qualification and a minimum number of hours public service interpreting experience before
4.1.2. Similar standards for qualifications, vetting and experience will be set for translators and
transcribers, as well as for non-spoken (BSL) interpreters.
4.1.3. Standardised information sharing between police forces, interpreters, LSPs and vetting
4.1.4. Suitable conduct and behaviour code based on independent review and oversight, linked with
sharing to all stakeholders as described above.
4.1.5. Enhancement of the status of police linguists through the title of ‘Approved’ Police Interpreter
4.1.6. More effective regulation of Language Service Providers by police through auditing and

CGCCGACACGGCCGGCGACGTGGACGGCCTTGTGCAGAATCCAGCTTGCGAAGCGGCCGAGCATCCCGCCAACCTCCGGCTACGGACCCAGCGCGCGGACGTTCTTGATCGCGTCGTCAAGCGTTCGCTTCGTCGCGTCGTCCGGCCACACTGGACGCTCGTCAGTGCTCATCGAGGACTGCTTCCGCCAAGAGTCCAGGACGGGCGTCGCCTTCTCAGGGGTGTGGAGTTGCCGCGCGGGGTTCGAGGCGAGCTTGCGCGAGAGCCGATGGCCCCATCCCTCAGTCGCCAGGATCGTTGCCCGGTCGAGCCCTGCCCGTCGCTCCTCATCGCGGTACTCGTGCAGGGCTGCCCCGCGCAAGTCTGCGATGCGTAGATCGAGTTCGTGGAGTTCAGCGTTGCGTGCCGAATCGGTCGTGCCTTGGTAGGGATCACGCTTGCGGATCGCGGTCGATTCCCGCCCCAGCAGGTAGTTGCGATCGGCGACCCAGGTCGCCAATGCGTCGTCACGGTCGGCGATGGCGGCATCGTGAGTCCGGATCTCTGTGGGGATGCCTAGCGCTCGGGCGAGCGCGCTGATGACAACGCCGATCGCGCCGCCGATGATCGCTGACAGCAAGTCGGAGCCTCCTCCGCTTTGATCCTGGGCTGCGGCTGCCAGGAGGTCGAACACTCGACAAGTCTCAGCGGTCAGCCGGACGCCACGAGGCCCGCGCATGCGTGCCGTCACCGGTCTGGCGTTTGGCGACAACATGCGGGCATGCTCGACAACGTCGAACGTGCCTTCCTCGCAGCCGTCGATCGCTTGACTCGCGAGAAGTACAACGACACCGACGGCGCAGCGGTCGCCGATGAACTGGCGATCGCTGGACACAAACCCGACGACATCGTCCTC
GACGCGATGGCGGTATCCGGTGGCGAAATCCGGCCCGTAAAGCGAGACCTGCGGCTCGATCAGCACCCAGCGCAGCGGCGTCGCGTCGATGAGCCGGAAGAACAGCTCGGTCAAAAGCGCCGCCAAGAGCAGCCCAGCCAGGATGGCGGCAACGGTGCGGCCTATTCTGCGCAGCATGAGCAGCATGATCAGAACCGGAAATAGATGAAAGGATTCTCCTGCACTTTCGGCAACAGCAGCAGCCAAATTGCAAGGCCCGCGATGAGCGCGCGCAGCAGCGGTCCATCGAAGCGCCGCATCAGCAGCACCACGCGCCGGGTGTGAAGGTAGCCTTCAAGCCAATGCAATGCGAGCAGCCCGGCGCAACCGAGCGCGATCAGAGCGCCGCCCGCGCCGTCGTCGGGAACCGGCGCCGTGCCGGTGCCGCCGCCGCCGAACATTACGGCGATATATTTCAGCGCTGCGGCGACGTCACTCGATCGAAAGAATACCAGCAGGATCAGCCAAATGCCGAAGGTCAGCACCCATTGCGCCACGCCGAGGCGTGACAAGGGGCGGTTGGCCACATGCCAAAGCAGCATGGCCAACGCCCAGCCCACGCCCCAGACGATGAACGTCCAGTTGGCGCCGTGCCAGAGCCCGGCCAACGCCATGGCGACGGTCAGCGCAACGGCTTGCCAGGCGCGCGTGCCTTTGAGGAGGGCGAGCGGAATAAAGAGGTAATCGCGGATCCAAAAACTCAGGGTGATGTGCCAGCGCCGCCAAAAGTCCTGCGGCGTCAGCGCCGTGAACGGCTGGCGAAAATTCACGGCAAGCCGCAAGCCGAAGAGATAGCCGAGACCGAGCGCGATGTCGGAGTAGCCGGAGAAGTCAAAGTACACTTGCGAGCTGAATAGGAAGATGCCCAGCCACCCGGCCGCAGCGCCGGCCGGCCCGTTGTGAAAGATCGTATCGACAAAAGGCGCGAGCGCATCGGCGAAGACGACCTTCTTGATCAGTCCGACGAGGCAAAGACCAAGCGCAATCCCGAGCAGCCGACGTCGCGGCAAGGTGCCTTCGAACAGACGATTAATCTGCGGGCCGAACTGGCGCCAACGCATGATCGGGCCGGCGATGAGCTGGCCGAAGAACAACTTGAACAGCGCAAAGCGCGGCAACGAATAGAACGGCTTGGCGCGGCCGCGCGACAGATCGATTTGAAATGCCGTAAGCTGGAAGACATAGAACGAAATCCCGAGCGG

information sharing to ensure the service they provide meets the needs of the police forces.
5. DECISIONS REQUIRED
5.1. Council is asked to:
Support the proposal to develop a Police Approved Interpreter/Translator (PAIT)
Mandate that language professionals deployed to police assignments no longer
require to be on the National Register of Public Service Interpreters (NRPSI), so
long as they are on the PAIT register.
Mandate that all future documentation relating to police use of language
professionals (National Police Framework, Authorised professional Practice etc.)
omits any reference to NRPSI requirements and instead refers to the PAIT system.
Confirm that the PAIT system replaces the 2007 Agreement on police use of
Simon Cole QPM
Chief Constable Leicestershire Police
Procurement of Language Services
National Police Chiefs’ Council